A decrease in Mob2p level leads to a defect in activation of bipolar growth. (A) Wild-type (YDM105) (a) and mob2 shut-off cells (YDM1032) (b) were grown to exponential phase at 30°C, then grown in the presence of 5 μg/ml thiamine for 15 hours and stained with Calcofluor. Areas of previous cell division (birth scars) were marked as dark bands (a,b; arrowheads). Note that in b, these cells did not grow at their new ends causing the new ends (arrowheads) not to be visible. New end growth was measured in YDM105 (c) and YDM1032 (d) strains with septa as the distance between the most recent birth scar and the cell end (see brackets). Fifty cells were analyzed in each strain. (B) cdc25-22 (YDM151) and cdc25 mob2::ura4+[pREP3X-mob2] (YDM1456) (16 hours +thiamine) were grown to exponential phase at 25°C, then grown for 12 hours in the presence of thiamine prior to shift to 36°C for 4 hours. In addition, mob2::ura4+[pREP3X-mob2] (YDM1456) cells were grown in the absence of thiamine at 25°C, then shifted to 36°C for 4 hours (0 hour +thiamine). Cells were fixed with 4% paraformaldhyde, stained with Calcofluor and scored with monopolar or bipolar growth. The result shown in a was obtained from two independent experiments. The corresponding Calcofluor-stained images are shown in (b) YDM151, (c) YDM1456 (0 hour + thiamine) and (d) YDM1456 (16 hours + thiamine). Arrowheads in d indicate the cells with monopolar growth.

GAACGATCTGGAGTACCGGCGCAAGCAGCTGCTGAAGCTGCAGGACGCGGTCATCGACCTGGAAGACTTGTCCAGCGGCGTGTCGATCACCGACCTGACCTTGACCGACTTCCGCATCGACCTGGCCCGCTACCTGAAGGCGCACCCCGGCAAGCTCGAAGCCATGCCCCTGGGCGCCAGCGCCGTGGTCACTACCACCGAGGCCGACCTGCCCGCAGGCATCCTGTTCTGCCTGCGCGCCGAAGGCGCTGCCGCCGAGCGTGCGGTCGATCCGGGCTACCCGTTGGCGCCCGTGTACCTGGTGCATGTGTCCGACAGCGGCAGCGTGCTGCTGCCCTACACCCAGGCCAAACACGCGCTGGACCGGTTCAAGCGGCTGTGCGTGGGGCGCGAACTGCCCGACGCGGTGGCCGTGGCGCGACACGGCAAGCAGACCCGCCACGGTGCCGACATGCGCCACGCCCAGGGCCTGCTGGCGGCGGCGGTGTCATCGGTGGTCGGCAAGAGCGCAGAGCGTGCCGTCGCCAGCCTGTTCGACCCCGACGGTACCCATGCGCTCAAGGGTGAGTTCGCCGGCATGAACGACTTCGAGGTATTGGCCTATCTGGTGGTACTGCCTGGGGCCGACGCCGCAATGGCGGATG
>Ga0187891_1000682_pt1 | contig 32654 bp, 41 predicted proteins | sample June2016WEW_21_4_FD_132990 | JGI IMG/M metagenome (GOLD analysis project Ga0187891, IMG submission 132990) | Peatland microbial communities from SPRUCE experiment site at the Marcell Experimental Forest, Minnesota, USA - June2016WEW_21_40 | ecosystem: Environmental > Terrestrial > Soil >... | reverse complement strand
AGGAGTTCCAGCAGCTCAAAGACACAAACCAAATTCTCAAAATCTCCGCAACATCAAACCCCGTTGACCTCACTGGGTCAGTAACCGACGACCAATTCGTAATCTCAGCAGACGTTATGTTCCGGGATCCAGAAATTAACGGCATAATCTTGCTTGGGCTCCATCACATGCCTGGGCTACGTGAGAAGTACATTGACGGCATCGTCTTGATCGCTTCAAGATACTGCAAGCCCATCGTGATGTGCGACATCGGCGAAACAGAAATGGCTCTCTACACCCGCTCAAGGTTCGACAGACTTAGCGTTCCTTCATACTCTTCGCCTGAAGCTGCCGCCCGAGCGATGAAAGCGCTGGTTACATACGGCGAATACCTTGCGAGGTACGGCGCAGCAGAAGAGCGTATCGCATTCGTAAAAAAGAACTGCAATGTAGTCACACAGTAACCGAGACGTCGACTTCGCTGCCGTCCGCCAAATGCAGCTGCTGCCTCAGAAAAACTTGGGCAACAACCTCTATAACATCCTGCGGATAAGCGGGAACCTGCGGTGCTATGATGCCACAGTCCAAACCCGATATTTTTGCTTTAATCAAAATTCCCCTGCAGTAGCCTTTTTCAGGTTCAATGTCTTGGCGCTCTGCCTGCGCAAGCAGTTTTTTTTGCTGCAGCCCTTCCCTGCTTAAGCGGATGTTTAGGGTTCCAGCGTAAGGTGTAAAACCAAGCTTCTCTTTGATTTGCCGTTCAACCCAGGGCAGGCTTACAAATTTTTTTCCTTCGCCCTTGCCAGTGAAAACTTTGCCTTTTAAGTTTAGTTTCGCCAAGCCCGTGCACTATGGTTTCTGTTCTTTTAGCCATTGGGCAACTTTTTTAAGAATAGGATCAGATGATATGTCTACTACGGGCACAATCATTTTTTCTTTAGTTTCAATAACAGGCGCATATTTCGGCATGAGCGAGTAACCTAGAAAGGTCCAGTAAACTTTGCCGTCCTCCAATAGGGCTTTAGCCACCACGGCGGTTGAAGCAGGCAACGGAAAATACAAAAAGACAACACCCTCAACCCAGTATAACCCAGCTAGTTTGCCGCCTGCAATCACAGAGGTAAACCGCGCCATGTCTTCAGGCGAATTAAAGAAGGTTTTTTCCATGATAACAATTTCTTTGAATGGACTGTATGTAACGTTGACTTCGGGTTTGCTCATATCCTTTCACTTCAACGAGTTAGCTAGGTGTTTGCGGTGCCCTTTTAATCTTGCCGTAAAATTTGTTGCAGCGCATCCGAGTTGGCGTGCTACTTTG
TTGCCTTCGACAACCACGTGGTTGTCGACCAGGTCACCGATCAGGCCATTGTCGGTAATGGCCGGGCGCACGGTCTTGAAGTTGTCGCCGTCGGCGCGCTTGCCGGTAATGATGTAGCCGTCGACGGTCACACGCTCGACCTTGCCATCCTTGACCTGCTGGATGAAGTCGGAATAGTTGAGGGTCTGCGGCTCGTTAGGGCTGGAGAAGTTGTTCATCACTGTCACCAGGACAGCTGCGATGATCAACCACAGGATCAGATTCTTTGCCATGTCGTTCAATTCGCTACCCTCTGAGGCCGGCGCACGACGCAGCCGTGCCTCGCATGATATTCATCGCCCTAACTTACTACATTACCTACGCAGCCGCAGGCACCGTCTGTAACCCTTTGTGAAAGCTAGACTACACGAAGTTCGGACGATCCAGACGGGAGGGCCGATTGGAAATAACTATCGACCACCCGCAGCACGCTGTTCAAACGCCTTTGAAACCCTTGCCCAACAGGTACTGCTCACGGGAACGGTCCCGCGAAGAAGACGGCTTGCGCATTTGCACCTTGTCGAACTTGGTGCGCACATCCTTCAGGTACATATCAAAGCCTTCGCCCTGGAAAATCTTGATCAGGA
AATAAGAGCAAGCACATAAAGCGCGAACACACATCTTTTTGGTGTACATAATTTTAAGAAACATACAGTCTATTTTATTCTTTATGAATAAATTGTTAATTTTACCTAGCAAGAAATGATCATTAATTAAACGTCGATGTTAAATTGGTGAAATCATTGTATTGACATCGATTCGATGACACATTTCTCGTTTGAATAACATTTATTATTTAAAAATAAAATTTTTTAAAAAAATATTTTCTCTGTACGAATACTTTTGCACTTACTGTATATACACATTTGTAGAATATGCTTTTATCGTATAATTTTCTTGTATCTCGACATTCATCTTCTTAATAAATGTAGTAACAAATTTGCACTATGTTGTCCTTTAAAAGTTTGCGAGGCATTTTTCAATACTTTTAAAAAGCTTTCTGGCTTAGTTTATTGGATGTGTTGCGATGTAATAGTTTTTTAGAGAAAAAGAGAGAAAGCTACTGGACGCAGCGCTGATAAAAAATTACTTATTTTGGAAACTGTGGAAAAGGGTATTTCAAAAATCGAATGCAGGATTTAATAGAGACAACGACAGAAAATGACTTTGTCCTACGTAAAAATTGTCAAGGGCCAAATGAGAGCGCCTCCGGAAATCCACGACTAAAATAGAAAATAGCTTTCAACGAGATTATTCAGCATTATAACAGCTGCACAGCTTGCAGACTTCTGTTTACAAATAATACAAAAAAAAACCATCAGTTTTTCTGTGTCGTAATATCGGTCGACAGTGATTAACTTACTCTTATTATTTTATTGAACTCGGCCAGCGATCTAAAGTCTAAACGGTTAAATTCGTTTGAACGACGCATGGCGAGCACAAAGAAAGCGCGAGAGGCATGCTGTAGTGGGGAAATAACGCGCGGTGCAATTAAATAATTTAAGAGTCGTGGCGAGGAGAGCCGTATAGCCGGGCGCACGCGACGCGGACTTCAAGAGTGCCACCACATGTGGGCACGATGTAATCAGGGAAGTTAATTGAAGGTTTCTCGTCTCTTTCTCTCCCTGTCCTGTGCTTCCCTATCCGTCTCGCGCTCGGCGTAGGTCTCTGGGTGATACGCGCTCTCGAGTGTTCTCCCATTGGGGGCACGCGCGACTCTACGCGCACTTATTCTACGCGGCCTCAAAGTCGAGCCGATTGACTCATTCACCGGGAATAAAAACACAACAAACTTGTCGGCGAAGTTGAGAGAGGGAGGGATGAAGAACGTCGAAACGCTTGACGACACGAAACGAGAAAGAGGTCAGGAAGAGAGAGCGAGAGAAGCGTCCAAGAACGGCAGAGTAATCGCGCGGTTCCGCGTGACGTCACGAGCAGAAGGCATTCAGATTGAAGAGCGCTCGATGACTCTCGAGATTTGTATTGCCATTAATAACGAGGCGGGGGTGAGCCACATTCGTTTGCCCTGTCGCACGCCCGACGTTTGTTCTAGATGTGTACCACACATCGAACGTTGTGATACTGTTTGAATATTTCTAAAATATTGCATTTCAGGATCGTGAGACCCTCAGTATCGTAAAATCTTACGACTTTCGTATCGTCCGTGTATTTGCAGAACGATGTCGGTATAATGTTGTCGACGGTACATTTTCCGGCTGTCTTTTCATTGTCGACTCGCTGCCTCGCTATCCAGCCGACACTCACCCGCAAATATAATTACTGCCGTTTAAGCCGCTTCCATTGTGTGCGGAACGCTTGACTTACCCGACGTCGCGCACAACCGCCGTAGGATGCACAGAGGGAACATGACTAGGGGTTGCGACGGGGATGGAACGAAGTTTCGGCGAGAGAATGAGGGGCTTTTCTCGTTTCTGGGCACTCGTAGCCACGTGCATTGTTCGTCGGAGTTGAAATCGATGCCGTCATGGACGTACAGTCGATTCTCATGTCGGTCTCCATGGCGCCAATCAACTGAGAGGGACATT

Mob2p functions in regulation of the onset of mitosis

As noted above, reduced expression of mob2 caused cells to become shorter at division, although the cell width was not significantly changed (Table 2; 12-15 hours). By contrast, mob2 overexpression in wild-type cells resulted in an increase in cell length at division owing to a delay in G2 phase (Table 3; data not shown). These data suggested that Mob2p plays a role in regulating the onset of mitosis. Control of entry into mitosis is regulated temporally by the timing of activation of Cdc2p. The protein kinase Wee1p inhibits the activation of Cdc2p and is a key regulator of cell size at mitosis. Thus, if Wee1p is required for the delay of the onset of mitosis caused by mob2 overexpression, then a wee1 mutation should compromise this effect. To test this possibility, mob2 was overexpressed in the wee1-50 temperature-sensitive strain at the restrictive temperature. In this case, mob2 overexpression failed to increase cell length at division, and the cells were the same size as wee1-50 cells with a control plasmid (Table 3). The same result was also obtained in a wee1 deletion mutant overexpressing mob2 (M.-C.H. and D.M., unpublished). Thus, the regulation of the onset of mitosis by Mob2p may require Wee1p activity. Interestingly, the same phenotype was observed upon overexpression of Orb6p (Verde et al., 1998).